HotSpots H2O, April 25: Water Shortages Could Fuel Future Terrorist Recruitment

The Global Rundown

Water shortages caused by climate change will assist future terrorist recruitment, a German research group claims. India and Pakistan delay talks on whether two controversial hydroelectric projects violate the Indus Water Treaty. Human-animal conflict in India is on the rise amid changes in land use and resource availability. Thousands in Somalia wander the countryside in search of food and water while terrorist organization al-Shabab blocks humanitarian aid. A United Nations database of satellite imagery could help farmers in Africa and the Middle East use water more efficiently.

“Terrorist groups are increasingly using natural resources – such as water – as a weapon of war, controlling access to it, and further compounding, and exacerbating resource scarcities.” –Lukas Rüttinger, contributor to a report by Adelphi, a German think tank. The report asserts that resource shortages caused by climate change will provide terrorist organizations with greater regional control and more opportunities for recruitment. The Guardian

By The Numbers

3 million Number of Somali children who have quit school as conflict and drought in the country worsen. Families have left their homes in search of food and water, often wandering for days. Terrorist organization al-Shabab is blocking supply routes and threatening aid workers, meaning little relief is reaching Somalia’s starving population. PRI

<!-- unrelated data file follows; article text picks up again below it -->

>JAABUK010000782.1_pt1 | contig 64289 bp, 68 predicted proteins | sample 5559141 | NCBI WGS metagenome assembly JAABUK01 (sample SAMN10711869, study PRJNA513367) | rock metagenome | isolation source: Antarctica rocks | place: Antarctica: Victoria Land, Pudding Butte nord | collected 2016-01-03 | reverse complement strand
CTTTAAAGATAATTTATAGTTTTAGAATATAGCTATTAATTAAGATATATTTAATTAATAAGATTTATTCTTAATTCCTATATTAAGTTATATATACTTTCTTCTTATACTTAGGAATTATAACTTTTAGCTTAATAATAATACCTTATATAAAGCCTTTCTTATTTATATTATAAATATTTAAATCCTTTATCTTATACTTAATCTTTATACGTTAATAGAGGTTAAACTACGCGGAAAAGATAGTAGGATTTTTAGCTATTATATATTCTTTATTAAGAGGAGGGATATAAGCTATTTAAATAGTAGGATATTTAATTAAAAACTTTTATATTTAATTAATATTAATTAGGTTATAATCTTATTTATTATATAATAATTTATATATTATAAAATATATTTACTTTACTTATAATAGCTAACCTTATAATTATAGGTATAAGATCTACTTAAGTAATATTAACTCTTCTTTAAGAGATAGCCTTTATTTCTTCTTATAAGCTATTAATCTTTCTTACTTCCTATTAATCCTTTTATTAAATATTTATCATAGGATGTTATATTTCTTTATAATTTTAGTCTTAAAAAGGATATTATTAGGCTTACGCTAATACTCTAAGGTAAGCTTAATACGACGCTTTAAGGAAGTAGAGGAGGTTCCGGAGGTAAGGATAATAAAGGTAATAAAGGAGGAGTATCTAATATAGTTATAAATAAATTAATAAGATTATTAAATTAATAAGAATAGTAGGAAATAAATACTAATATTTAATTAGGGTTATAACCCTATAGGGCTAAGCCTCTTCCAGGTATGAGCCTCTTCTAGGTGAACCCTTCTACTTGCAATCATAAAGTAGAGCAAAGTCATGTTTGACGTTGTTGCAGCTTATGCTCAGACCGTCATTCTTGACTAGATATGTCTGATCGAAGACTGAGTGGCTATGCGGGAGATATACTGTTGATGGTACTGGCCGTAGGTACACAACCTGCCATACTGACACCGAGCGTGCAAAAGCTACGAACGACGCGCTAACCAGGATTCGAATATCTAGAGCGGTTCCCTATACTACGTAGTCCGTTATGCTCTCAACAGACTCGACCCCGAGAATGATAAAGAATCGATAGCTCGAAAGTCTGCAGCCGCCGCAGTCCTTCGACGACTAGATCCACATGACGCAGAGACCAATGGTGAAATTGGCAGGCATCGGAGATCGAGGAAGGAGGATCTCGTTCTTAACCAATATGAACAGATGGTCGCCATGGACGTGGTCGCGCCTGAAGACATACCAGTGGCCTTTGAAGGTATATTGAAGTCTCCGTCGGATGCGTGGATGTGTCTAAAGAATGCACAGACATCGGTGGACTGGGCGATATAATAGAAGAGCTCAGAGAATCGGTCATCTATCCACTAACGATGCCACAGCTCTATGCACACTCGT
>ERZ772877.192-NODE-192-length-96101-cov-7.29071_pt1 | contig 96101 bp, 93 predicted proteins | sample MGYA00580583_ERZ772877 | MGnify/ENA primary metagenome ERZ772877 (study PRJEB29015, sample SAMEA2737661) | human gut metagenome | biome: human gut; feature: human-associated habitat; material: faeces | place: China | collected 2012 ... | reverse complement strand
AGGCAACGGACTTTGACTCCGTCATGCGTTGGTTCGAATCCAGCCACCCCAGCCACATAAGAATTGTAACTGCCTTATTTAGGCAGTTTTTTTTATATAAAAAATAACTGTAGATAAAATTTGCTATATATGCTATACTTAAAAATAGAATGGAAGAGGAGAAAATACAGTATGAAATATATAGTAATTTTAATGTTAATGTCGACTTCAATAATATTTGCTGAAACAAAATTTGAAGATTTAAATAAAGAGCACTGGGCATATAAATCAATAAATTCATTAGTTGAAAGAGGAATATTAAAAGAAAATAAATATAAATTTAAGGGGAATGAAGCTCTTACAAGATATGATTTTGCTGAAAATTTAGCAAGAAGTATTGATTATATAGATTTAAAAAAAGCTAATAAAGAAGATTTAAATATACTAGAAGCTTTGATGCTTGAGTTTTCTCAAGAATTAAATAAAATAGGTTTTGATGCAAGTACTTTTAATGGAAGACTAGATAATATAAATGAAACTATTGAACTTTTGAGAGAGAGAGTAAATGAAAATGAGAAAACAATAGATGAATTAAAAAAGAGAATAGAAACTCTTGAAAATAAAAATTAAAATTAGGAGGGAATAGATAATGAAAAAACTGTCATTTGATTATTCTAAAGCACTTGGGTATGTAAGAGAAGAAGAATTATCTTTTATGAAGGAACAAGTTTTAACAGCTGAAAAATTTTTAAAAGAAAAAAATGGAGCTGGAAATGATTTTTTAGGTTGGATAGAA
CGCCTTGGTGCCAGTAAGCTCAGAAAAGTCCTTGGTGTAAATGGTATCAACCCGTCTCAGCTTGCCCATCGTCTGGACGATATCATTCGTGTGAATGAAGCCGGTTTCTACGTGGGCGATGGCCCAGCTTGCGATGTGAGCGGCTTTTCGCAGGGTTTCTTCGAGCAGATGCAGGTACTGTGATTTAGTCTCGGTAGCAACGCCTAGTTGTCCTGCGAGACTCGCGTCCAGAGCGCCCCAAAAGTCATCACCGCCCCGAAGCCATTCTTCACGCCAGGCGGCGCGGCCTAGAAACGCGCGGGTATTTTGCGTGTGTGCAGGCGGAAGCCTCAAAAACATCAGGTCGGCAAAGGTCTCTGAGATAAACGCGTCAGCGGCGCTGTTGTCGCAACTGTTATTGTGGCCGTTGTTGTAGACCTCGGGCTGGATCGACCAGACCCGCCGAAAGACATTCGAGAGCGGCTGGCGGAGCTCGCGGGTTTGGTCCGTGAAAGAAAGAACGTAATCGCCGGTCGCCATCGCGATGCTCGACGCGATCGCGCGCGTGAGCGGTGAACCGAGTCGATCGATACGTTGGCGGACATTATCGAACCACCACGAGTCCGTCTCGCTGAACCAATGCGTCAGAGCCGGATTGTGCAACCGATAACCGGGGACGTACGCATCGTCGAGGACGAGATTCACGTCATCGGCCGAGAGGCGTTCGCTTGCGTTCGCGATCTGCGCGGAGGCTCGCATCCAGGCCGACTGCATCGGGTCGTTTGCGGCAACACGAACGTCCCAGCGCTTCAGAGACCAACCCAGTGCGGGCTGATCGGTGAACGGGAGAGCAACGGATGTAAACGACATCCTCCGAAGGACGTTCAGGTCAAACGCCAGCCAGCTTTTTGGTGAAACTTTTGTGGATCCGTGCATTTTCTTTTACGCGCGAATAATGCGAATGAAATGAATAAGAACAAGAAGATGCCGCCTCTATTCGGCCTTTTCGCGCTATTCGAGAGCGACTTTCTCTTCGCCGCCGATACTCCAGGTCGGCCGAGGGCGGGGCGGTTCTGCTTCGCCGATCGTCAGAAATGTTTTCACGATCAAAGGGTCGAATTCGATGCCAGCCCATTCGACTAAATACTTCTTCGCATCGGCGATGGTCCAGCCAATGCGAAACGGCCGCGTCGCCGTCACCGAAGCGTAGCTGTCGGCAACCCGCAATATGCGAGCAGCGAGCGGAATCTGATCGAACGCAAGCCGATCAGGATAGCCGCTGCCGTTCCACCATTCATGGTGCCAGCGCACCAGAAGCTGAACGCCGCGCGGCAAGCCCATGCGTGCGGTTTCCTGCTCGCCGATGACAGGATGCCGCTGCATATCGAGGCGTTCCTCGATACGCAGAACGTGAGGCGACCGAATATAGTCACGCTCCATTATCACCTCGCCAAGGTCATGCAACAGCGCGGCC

400 Number of people who die each year in India as a result of human-wildlife conflicts. This number is on the rise in several Indian states. Most deaths are related to intrusions on natural habitats or clashes over food and water sources. The Hindu

Science, Studies, And Reports

The United Nations Food and Agriculture Organization (FAO) is compiling a database of satellite imagery to help farmers track water use and evaporation in crop irrigation. Currently, the project is focused on parts of Africa and the Middle East where war and drought have led to severe water scarcity. FAO hopes that the information will help farmers produce food using less water. UN News Centre

On The Radar

India and Pakistan were slated to discuss the Indus Water Treaty in mid-April, but talks have been postponed to the end of the month. The countries are deliberating whether two Indian hydroelectric projects violate the long-standing treaty. Hindustan Times